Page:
Reality today is that some people have a large number of things going against them and some have a large number of things going for them. These things can include one's sex, sexual preferences, religion, physical or mental abilities, ethnicity and/or economic level.  There’s also a group in the middle that sloshes around a bit. That group has, historically and rather loosely, been considered the middle class, and was where the “average” citizen found him or herself. As our social structures have evolved, that’s changed dramatically. Many in that group find themselves sliding toward the group with more things going against them. For instance, are you living paycheck to paycheck or overwhelmed at the cost of college today? Do you worry regularly you may lose your job? Has a boss messed with you for their own advantage and you've felt helpless to do anything about it?

Our kids see and sense our struggles. They hear our hate and fear. They live it all- the bad and the good.

It’s natural to want to do something if we feel there’s a problem. We want to scratch the itch. If we don’t have the tools or means to fix something, however, we get frustrated. Same goes for our kids. They throw their hands up and ask themselves: “What am I supposed to do about it?!? Why should I even bother!?!”

It’s hard enough to get to equity from today’s reality, let alone liberation. That doesn’t mean it’s impossible or that we can’t at least try. Today, we try it in the classrooms with things like personal learning programs. We try to get out of, and give the most to, each student. We do it when we focus on social and emotional learning: how people can work together cooperatively and practice respect for one another. It has to go beyond the classroom.

If we respect one another, we don’t begrudge helping someone out when they need it. We also try hard and stay involved when we feel respected and included. That goes for young and old, alike. 

If respect and cooperation for all were key values, our laws would curb disrespect and foster growth of all people. We’d respect people’s choices as long as they didn’t harm others. Our social structures would support human value as best as they could. Do they do these things today?

Maggie Schumacher referenced Dr. David E. Kirkland, Director of NYU Metro Center for Research on Equity and the Transformation of Schools, whose own thoughts (from his blog) include this:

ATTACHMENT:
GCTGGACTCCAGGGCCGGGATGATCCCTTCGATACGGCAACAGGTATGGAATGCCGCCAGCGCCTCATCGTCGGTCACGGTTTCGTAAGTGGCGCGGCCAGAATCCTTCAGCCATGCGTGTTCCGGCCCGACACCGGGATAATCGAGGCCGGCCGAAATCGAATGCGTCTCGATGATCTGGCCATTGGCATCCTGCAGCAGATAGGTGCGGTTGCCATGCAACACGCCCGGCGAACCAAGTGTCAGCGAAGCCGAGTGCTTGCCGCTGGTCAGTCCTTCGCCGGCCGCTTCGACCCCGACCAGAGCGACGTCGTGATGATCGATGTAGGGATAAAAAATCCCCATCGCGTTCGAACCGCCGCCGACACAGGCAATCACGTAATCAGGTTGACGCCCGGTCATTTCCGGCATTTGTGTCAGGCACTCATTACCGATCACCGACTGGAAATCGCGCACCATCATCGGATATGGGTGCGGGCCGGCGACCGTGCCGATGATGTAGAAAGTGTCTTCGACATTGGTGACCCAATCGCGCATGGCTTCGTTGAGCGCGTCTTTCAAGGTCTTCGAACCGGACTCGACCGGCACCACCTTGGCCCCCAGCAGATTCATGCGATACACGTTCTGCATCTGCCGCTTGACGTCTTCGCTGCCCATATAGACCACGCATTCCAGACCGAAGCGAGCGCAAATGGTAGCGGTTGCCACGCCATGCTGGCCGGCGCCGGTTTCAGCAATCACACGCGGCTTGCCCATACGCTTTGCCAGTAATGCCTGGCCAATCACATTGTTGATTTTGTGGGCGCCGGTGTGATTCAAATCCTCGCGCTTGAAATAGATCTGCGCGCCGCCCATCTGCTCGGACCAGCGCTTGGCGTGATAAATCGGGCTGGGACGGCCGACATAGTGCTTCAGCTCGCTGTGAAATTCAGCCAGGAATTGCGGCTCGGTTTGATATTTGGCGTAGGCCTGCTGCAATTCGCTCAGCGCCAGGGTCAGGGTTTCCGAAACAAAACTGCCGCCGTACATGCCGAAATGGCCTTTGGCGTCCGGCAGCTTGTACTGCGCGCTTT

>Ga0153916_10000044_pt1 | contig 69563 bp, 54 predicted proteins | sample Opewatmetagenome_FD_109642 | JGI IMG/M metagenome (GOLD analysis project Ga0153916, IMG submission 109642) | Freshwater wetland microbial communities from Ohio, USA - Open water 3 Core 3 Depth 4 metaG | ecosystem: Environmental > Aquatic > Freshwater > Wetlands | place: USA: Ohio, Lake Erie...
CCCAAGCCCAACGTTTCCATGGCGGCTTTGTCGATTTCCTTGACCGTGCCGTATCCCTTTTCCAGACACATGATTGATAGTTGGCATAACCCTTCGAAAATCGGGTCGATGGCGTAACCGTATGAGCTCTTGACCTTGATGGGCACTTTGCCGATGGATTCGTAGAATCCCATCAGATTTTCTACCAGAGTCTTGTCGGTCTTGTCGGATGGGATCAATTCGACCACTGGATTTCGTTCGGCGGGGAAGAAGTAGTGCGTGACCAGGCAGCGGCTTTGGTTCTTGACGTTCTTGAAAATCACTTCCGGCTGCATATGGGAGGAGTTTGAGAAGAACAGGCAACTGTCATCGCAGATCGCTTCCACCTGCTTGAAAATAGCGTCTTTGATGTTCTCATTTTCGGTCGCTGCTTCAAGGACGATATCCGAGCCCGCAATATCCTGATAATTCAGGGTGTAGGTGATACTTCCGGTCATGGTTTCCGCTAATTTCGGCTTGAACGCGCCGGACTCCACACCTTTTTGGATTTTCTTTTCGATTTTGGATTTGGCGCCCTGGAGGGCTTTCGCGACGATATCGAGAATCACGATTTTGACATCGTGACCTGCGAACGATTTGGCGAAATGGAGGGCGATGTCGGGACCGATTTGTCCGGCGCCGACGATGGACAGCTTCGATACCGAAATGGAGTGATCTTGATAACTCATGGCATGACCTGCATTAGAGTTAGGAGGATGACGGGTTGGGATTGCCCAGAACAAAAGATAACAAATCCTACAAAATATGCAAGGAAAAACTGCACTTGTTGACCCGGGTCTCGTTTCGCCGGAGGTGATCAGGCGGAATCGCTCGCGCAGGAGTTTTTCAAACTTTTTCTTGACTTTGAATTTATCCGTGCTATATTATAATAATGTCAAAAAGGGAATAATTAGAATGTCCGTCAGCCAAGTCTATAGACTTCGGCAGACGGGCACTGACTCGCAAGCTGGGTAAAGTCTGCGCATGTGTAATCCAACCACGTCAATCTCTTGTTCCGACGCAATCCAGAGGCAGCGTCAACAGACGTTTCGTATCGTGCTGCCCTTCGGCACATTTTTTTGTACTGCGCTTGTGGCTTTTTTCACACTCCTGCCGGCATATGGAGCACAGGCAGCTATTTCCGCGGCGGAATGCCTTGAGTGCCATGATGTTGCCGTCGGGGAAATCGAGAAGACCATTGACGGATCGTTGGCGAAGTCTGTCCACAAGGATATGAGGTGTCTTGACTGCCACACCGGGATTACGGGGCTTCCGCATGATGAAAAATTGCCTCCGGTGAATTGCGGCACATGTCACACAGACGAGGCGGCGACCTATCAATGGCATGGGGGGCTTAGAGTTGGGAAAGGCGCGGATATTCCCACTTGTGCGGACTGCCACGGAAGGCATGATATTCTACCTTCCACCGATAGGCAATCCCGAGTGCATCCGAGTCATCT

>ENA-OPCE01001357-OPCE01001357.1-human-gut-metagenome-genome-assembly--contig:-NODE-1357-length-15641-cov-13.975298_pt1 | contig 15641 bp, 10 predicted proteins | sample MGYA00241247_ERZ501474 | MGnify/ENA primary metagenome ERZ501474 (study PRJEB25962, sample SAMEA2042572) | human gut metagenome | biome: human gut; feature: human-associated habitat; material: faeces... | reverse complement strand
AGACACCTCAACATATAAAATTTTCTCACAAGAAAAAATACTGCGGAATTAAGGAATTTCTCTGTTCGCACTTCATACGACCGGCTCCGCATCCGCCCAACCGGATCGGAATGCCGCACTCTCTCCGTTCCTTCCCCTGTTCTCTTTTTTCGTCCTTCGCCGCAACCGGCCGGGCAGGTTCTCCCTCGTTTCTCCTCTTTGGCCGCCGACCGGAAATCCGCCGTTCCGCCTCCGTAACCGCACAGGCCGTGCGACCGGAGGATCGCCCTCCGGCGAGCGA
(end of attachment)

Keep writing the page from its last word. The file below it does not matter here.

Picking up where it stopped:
“...I have been wondering about the role of schooling in shaping better people. For example, I’ve been asking questions such as how does one finish school still holding discriminatory perceptions of people? Are we not doing our jobs as educators?

Just as we wouldn’t allow students to finish school unable to read, write or calculate, why must we let them finish school unable to love and accept others?”

Now that’s quite the question. Why must we (or why do we) let students finish school unable to love and accept others? Sounds idyllic. But what an idea. And not one that lies in the laps of educators alone.

It will take conversation upon conversation. Everyday people reaching out to each other. Citizens actively deciding what really matters and not standing on the sidelines. It will take coalition-building. It will take creativity. It will take resolve. But there would be a point and a purpose.

Why not try?

Wednesday, February 7, 2018

Never Done Until We Are

I’m going to focus today on this quote from author L.R. Knost and a blog from the incredibly inspiring Hannah Wilson.

I’ve written before on how nothing stays the same forever (Hopes and Opportunities and Life is Interacting), even if it feels like it does. As Knost says, we cycle through things we consider awesome, terrible and, well, boring. Lots of boring.

Ups, downs and flatness. We need to accept and deal with all of them. I’ve written about the painful let-down fans experience after attending a big concert, in Life and Fandom. Fans can fear the flatness and downs of normal life. They are not the only ones who do so. Any activity that absorbs large chunks of our days can end up affecting our abilities to experience a rich and fully-lived life. To truly thrive.

We can’t (or shouldn’t) hide forever.

Hannah Wilson talks of this in her blog, Values-Led Leadership: Moving from Surviving to Thriving. That’s my interpretation of her amazing story, anyway. She admits that she found herself existing in the title of “Educator” to the point where she had a panic attack. She had lost herself to her job.

Thriving requires knowing and living truthfully within ourselves.

Hannah offers ways to help us define those things in her blog. She uses references from a variety of sources, who all support these key steps to thriving:

       Know you why
       Engage in coaching
       Know your values
       Be authentic
       Live your values
       Articulate your vision
       Be resilient
       Be outward-facing
       Find your tribe
       Find your fit

Is life breathtakingly beautiful?

I’ll be honest: I’m struggling with that one. I look at Hannah’s list and can see an action plan to a beautiful life. I can also see where I myself have clearly failed. (And hope to change that, as there is the promise of YET.)  I see Knost’s “amazing” and “awful” as applying to both my own actions and the world I find myself in. Therefore, some of it I can take the credit/blame for, but other parts seem grossly out of my control- verging on a sense of hopelessness. We need hope to see beauty.